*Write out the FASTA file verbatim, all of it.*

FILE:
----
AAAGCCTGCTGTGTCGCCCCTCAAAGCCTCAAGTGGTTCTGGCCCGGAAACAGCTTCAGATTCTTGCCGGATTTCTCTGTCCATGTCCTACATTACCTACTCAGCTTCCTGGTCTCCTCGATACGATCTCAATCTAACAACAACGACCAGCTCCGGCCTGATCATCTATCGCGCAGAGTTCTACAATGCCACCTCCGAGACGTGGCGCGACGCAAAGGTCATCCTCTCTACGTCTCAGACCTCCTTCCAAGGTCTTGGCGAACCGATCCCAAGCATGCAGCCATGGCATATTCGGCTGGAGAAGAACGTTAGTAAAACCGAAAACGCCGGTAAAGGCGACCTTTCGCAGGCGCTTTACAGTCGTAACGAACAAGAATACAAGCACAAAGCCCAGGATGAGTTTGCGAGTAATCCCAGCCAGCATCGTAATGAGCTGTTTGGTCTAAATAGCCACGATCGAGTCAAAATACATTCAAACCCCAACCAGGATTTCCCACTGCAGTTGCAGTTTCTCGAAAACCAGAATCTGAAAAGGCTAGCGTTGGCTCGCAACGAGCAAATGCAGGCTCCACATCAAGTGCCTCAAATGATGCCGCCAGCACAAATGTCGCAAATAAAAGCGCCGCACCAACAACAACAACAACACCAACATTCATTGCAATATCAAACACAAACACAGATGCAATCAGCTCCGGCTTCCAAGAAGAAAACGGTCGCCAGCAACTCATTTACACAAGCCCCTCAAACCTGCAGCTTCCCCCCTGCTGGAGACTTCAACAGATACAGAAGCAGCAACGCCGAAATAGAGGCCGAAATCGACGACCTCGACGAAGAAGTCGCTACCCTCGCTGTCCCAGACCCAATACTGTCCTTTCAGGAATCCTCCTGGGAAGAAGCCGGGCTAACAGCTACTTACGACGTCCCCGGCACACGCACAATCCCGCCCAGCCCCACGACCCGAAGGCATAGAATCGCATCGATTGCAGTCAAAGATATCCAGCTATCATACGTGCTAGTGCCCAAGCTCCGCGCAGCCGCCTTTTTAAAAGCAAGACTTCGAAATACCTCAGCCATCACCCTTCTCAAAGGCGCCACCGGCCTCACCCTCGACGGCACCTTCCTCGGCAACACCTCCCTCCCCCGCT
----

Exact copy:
AAAGCCTGCTGTGTCGCCCCTCAAAGCCTCAAGTGGTTCTGGCCCGGAAACAGCTTCAGATTCTTGCCGGATTTCTCTGTCCATGTCCTACATTACCTACTCAGCTTCCTGGTCTCCTCGATACGATCTCAATCTAACAACAACGACCAGCTCCGGCCTGATCATCTATCGCGCAGAGTTCTACAATGCCACCTCCGAGACGTGGCGCGACGCAAAGGTCATCCTCTCTACGTCTCAGACCTCCTTCCAAGGTCTTGGCGAACCGATCCCAAGCATGCAGCCATGGCATATTCGGCTGGAGAAGAACGTTAGTAAAACCGAAAACGCCGGTAAAGGCGACCTTTCGCAGGCGCTTTACAGTCGTAACGAACAAGAATACAAGCACAAAGCCCAGGATGAGTTTGCGAGTAATCCCAGCCAGCATCGTAATGAGCTGTTTGGTCTAAATAGCCACGATCGAGTCAAAATACATTCAAACCCCAACCAGGATTTCCCACTGCAGTTGCAGTTTCTCGAAAACCAGAATCTGAAAAGGCTAGCGTTGGCTCGCAACGAGCAAATGCAGGCTCCACATCAAGTGCCTCAAATGATGCCGCCAGCACAAATGTCGCAAATAAAAGCGCCGCACCAACAACAACAACAACACCAACATTCATTGCAATATCAAACACAAACACAGATGCAATCAGCTCCGGCTTCCAAGAAGAAAACGGTCGCCAGCAACTCATTTACACAAGCCCCTCAAACCTGCAGCTTCCCCCCTGCTGGAGACTTCAACAGATACAGAAGCAGCAACGCCGAAATAGAGGCCGAAATCGACGACCTCGACGAAGAAGTCGCTACCCTCGCTGTCCCAGACCCAATACTGTCCTTTCAGGAATCCTCCTGGGAAGAAGCCGGGCTAACAGCTACTTACGACGTCCCCGGCACACGCACAATCCCGCCCAGCCCCACGACCCGAAGGCATAGAATCGCATCGATTGCAGTCAAAGATATCCAGCTATCATACGTGCTAGTGCCCAAGCTCCGCGCAGCCGCCTTTTTAAAAGCAAGACTTCGAAATACCTCAGCCATCACCCTTCTCAAAGGCGCCACCGGCCTCACCCTCGACGGCACCTTCCTCGGCAACACCTCCCTCCCCCGCT